Commenting on the award, a modest Dr Rajan said the award is a recognition of the part the RBI and its staff have been playing in bringing macroeconomic stability to the Indian economy, in creating more competition and new growth opportunities in the banking and financial markets, as well as in expanding financial inclusion.
For Dr Rajan, the period since he has been governor has been a fire fighting one. He had his job cut out for controlling the volatile rupee, bringing down inflation and providing macroeconomic stability to the Indian economy. With green shoots of growth seen in the economy and inflation being tamed to a large extent, the governor is now under pressure to shift his focus to pushing growth.
The recent data print shows that December CPI inflation rose to 5% from 4.4% in November, but this was slightly lower than consensus estimate of 5.3%. Fading base effect is part of the reason for the rise in inflation. IIP numbers at 3.8% has been encouraging especially the manufacturing and capital goods numbers.
Financial advisors SPA says, that a policy easing by RBI would be crucial at this juncture to pump in credit growth and accelerate new projects. Borrowers are switching in to debt issues against bank borrowings to take advantage of lower yields. The return of monies into banking segment would enhance the money multiplier and aid growth into industrial sectors of the economy.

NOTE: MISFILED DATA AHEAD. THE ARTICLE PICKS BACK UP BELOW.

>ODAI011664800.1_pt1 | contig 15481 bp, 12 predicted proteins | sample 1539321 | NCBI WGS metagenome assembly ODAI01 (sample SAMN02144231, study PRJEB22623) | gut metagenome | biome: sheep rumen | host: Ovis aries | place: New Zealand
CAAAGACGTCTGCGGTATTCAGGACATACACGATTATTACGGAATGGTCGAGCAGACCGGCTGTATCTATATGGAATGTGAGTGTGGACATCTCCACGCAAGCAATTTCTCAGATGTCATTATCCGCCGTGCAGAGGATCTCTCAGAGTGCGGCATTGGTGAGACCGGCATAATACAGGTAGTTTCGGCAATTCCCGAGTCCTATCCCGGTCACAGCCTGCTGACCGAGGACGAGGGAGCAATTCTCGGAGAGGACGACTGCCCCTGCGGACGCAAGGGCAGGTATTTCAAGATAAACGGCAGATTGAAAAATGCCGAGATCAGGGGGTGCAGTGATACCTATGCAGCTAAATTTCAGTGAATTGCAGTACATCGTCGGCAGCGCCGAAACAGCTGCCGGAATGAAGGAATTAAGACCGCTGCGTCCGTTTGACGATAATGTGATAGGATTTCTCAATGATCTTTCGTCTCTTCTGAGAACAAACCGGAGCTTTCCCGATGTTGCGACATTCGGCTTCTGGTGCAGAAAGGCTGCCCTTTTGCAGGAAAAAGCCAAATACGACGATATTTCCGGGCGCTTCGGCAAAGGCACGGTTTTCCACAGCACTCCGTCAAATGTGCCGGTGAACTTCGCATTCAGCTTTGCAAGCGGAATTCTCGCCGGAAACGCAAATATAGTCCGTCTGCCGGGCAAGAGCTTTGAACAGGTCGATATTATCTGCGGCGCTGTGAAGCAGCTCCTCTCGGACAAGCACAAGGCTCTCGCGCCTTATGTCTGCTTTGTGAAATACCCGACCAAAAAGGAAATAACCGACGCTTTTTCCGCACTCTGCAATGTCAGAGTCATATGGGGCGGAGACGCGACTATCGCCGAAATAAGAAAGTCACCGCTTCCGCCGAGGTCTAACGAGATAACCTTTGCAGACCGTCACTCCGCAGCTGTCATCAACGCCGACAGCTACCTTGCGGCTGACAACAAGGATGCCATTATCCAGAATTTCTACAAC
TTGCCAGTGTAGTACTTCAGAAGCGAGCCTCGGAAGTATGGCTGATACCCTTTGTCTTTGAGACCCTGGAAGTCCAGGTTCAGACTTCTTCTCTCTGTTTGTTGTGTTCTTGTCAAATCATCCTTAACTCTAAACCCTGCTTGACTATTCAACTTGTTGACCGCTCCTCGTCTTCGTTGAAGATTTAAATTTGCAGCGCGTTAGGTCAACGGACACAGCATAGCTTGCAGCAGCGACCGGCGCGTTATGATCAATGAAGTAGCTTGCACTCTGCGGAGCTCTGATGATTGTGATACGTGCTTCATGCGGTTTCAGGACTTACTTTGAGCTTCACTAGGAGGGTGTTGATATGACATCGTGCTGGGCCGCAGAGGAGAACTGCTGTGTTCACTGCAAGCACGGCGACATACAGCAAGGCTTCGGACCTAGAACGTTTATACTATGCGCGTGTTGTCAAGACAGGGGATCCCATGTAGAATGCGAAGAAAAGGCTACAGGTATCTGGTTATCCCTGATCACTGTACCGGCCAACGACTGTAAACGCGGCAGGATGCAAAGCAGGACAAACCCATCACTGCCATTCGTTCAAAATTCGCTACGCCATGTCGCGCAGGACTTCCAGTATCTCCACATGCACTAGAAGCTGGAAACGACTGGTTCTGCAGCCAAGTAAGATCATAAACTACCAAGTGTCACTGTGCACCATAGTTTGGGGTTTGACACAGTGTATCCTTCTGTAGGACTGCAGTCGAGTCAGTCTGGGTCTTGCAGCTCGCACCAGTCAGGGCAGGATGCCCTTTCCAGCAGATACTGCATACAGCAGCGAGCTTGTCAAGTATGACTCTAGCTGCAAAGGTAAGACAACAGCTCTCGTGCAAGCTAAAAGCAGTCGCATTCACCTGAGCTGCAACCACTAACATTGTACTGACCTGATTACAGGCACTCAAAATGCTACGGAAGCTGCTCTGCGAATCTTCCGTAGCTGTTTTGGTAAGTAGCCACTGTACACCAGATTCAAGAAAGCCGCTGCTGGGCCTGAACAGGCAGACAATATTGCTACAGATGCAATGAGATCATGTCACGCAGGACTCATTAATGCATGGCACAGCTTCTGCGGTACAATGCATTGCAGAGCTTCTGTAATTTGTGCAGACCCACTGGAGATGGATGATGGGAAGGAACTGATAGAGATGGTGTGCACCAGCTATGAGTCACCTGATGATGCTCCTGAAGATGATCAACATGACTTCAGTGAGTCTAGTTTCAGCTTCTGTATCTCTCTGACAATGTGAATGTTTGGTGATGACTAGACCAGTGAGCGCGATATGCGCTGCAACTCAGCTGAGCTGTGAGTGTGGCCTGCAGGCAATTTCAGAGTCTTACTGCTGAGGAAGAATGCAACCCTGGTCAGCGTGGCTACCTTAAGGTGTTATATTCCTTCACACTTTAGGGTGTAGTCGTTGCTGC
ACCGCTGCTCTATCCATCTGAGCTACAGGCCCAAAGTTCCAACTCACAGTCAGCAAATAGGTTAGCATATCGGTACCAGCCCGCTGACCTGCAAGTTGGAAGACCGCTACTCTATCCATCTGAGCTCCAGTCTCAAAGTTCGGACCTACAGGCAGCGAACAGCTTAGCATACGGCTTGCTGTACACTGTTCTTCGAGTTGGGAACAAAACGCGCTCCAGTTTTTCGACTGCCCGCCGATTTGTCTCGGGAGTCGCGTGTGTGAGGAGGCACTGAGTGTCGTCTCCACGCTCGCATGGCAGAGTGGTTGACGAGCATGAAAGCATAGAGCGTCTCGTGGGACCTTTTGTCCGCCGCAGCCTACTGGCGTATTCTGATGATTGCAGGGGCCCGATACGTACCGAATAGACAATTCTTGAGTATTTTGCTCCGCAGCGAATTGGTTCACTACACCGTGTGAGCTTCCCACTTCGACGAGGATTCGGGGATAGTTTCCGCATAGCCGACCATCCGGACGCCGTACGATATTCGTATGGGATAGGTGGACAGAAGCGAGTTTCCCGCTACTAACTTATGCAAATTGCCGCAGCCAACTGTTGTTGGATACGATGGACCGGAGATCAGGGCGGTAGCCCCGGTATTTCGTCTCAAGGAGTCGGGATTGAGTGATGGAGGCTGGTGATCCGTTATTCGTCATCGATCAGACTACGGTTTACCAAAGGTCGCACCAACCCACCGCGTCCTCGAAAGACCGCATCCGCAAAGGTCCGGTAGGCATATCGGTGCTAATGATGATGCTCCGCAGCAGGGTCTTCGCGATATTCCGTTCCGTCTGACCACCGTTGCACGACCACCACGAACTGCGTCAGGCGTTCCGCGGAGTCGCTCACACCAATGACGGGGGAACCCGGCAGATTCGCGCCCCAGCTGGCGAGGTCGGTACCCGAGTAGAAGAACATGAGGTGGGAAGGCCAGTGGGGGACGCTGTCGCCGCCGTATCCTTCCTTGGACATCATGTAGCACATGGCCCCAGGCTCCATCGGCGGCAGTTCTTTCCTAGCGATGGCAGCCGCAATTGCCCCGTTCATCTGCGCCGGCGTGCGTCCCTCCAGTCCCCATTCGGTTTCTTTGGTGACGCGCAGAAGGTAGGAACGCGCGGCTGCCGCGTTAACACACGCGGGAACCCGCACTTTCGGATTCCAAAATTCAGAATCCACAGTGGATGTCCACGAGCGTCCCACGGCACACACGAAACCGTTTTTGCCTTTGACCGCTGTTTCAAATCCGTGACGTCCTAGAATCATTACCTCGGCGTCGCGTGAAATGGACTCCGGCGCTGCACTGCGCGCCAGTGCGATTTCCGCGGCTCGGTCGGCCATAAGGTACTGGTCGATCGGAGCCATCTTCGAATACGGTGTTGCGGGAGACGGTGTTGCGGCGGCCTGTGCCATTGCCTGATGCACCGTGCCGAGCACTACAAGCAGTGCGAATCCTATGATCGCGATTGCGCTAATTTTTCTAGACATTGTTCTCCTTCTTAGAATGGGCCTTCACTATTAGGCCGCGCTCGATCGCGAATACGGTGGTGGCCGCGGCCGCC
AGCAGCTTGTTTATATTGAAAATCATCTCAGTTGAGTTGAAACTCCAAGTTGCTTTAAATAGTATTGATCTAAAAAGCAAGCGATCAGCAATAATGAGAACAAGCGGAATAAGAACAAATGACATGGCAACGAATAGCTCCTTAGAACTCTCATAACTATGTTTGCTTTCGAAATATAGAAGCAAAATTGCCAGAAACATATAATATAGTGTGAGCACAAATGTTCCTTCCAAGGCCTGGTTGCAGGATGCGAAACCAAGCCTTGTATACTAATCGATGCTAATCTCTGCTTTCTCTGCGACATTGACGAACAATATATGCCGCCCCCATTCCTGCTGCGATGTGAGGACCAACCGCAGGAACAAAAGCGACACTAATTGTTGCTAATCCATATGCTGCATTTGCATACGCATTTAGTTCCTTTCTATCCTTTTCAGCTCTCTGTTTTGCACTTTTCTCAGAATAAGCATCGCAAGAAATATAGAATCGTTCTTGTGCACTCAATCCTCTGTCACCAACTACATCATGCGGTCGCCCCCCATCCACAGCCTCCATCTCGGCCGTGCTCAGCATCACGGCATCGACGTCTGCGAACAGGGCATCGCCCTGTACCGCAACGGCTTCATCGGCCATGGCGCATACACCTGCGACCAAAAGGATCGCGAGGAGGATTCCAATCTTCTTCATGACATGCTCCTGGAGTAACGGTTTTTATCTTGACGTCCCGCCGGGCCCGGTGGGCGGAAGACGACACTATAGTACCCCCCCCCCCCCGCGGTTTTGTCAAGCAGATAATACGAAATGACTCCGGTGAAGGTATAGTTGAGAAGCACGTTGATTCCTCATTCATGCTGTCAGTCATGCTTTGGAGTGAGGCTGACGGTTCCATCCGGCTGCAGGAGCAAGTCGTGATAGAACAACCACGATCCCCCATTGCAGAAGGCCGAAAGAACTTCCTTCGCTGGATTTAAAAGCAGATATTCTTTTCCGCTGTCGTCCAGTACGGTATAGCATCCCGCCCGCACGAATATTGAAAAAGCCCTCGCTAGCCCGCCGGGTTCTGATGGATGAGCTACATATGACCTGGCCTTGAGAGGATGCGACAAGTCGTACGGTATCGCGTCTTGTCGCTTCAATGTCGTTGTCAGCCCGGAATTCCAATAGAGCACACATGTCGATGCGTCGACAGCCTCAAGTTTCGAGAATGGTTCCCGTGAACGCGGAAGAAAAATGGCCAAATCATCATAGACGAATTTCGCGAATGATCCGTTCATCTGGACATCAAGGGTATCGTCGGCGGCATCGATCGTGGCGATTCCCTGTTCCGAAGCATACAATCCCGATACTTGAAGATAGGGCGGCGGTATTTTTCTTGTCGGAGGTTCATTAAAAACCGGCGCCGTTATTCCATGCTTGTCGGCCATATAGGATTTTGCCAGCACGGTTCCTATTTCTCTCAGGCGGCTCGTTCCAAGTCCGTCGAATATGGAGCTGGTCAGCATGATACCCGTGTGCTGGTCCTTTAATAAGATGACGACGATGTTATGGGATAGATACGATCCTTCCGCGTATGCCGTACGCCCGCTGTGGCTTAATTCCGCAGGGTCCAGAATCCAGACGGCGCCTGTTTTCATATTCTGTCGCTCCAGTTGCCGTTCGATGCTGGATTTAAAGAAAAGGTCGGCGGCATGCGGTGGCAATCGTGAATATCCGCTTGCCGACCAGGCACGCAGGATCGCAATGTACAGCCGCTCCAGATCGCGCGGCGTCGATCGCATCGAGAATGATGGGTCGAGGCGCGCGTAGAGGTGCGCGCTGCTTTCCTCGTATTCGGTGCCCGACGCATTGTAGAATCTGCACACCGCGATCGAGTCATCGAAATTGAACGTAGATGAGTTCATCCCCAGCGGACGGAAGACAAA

Citi Research is even more bullish on a rate cut scenario. In its report Citi points out that given current growth-inflation dynamics and RBI’s December policy statement of the possibility of acting “outside the policy review cycle”, we would not be surprised if it does cut before the February budget.
However, there is another set of view that says that Dr Rajan will hold on to interest rates. HDFC Securities feels that global events might prevent Dr Rajan from cutting rates. According to the research firm the primary reason being, the world is negotiating a blind curve in the form of Greece elections and even before that a judgment by the apex German Court could derail the plans of the ECB to start buying bonds. They feel that RBI would allow the storm to pass before using the scalpel. Emkay also feels that the governor will hold on to the rates.
For the governor the period ahead is even more challenging as he stares at global uncertainty and domestic pressures to cut rate and boost growth.